This energy-efficient microchip, designed by a team at the University of California, Davis, Department of Electrical and Computer Engineering, is named as the “KiloCore” chip and has a maximum computation rate of 1.78 trillion instructions per second and contains 621 million transistors.
“To the best of our knowledge, it is the world’s first 1,000-processor chip and it is the highest clock-rate processor ever designed in a university,” said Bevan Baas, professor of electrical and computer engineering.
Fabricated by IBM using their 32nm CMOS technology, KiloCore chip’s each processor core can run its own small programme independently of the others. The team said other multiple-processor chips that have been created till now never exceeded 300 processors.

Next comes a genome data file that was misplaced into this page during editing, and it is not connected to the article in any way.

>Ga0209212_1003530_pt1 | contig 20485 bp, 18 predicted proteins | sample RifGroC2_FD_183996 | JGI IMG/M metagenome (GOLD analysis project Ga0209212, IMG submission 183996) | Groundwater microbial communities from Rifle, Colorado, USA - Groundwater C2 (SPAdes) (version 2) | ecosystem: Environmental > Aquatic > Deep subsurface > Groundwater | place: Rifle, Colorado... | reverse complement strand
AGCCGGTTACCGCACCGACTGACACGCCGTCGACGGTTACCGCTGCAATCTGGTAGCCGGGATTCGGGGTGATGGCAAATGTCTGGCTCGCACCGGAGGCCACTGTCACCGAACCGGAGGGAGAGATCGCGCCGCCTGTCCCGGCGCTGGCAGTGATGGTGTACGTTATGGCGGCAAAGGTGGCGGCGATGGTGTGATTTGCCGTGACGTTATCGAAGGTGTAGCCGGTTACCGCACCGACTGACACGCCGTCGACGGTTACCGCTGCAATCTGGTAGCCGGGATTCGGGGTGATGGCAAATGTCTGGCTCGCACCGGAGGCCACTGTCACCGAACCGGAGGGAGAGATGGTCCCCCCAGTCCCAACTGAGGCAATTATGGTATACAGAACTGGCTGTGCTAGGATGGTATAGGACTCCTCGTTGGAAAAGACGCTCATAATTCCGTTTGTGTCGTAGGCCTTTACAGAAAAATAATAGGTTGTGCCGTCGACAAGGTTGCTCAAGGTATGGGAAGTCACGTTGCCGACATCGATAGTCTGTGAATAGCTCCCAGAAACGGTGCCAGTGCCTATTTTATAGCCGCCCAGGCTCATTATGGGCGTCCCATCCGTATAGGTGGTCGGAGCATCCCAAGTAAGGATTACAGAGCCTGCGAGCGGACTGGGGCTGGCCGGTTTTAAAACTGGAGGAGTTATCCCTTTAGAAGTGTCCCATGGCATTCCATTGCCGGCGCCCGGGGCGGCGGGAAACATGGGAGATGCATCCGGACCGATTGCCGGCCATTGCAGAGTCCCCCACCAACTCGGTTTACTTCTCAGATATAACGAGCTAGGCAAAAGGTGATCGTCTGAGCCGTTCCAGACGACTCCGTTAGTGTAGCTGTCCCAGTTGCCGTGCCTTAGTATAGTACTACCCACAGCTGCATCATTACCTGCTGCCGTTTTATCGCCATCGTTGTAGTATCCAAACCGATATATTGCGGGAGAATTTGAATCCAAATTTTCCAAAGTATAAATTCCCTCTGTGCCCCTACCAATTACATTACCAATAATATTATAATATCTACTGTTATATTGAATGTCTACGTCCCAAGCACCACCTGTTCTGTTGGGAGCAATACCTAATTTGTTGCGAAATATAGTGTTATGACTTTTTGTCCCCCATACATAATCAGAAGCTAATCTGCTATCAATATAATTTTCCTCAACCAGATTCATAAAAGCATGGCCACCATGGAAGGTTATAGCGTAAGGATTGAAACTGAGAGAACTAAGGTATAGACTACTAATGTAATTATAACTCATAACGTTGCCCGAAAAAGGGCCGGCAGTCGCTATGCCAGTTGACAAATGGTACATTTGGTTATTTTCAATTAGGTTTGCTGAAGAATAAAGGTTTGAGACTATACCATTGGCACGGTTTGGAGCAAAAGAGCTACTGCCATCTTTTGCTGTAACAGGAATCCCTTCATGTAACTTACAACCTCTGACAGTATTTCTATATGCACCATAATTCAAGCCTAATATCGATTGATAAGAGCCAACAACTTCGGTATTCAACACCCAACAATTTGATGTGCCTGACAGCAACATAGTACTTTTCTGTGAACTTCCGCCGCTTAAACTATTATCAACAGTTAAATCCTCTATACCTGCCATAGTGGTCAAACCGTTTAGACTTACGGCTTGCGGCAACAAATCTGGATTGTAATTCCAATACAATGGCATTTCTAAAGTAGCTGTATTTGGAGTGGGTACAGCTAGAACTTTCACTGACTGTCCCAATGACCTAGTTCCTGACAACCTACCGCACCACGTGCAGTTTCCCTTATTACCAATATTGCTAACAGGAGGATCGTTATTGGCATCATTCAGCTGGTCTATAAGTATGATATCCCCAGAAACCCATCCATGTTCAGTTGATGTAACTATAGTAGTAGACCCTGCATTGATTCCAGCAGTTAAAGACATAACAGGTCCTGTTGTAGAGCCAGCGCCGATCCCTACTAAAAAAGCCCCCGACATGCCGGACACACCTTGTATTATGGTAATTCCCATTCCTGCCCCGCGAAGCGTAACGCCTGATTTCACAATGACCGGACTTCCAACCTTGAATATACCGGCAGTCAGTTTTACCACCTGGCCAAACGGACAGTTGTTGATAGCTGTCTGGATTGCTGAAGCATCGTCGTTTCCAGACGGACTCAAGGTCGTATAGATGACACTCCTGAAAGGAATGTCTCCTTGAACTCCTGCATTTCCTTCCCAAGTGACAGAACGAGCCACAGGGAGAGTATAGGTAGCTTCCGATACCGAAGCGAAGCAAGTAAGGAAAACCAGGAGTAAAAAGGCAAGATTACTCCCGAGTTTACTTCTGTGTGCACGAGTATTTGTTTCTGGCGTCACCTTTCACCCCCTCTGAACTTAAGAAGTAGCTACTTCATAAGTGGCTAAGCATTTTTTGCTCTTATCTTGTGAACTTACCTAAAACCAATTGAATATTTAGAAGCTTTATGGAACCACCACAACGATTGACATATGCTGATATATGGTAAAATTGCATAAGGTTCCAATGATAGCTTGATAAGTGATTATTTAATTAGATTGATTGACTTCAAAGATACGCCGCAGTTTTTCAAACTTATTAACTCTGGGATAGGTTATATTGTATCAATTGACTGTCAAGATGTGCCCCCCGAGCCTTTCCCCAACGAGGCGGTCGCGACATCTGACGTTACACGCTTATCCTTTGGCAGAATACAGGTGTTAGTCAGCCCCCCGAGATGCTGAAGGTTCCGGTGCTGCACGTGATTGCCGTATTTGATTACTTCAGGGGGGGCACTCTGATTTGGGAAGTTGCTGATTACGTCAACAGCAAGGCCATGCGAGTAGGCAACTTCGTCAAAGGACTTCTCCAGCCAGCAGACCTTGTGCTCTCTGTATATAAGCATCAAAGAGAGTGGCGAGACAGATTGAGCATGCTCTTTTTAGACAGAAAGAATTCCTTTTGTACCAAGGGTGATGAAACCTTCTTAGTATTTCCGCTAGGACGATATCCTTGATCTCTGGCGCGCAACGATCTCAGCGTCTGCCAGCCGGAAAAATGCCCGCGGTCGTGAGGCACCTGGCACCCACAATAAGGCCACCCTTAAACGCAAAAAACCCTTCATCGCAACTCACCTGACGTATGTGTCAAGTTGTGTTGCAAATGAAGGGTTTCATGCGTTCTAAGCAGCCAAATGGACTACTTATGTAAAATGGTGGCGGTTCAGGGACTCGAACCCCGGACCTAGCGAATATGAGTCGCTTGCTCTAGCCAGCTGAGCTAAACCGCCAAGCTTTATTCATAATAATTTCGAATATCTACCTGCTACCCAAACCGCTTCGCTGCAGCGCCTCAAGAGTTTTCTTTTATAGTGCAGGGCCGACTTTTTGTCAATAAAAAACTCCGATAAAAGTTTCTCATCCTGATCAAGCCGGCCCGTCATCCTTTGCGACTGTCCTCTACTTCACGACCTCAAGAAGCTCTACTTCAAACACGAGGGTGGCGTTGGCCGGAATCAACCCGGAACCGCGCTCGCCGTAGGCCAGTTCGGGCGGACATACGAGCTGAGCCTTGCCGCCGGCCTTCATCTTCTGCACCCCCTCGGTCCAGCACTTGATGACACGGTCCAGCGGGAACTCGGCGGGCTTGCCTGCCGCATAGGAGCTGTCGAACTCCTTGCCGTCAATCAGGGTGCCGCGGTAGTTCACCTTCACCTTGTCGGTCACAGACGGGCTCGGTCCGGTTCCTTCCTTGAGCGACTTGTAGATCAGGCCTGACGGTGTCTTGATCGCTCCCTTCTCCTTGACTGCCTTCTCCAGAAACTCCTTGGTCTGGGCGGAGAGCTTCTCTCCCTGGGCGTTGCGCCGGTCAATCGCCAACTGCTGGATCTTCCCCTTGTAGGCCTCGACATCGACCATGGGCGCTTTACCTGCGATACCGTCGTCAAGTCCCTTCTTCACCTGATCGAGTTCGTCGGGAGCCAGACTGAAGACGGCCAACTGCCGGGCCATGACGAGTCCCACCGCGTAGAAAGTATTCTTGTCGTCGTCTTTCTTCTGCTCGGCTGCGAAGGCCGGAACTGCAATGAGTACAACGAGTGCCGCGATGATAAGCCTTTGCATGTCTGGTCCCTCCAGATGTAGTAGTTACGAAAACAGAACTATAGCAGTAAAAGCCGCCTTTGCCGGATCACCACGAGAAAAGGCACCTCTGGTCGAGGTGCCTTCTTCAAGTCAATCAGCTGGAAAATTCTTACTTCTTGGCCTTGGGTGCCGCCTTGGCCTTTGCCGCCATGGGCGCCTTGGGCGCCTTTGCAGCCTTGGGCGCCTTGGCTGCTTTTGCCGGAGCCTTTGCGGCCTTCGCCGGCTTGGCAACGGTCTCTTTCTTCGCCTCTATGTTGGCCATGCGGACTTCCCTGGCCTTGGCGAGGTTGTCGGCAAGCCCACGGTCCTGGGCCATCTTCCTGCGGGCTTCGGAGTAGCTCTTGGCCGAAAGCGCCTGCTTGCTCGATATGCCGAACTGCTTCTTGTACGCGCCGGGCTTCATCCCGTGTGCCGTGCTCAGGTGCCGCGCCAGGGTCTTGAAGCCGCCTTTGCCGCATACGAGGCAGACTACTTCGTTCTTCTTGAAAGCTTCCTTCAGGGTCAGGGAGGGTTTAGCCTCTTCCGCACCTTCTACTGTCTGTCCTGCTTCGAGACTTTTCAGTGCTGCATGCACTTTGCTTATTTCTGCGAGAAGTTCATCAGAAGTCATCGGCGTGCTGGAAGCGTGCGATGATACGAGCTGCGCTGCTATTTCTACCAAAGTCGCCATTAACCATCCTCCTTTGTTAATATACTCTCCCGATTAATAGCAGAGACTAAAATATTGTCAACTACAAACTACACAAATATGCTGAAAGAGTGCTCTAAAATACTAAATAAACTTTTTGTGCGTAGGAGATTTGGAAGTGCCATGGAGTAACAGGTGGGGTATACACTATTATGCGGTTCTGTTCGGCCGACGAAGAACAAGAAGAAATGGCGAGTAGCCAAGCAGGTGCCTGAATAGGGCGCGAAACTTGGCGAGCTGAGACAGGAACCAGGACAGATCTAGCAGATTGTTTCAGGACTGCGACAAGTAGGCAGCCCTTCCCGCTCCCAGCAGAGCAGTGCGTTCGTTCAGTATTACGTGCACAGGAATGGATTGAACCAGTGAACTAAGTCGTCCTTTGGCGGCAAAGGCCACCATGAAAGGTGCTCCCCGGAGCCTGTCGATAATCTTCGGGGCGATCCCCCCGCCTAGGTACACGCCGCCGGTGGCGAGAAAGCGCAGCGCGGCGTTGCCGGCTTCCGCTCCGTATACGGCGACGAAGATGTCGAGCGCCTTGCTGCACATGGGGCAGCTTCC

“This is a fundamentally more flexible approach than so-called Single-Instruction-Multiple-Data approaches utilised by processors such as GPUs; the idea is to break an application up into many small pieces, each of which can run in parallel on different processors, enabling high throughput with lower energy use,” Baas said.
Because each processor is independently clocked, it can shut itself down to further save energy when not needed, said graduate student Brent Bohnenstiehl, who developed the principal architecture.
Cores operate at an average maximum clock frequency of 1.78 GHz, and they transfer data directly to each other rather than using a pooled memory area that can become a bottleneck for data.
The KiloCore was presented at the 2016 Symposium on VLSI Technology and Circuits in Honolulu recently.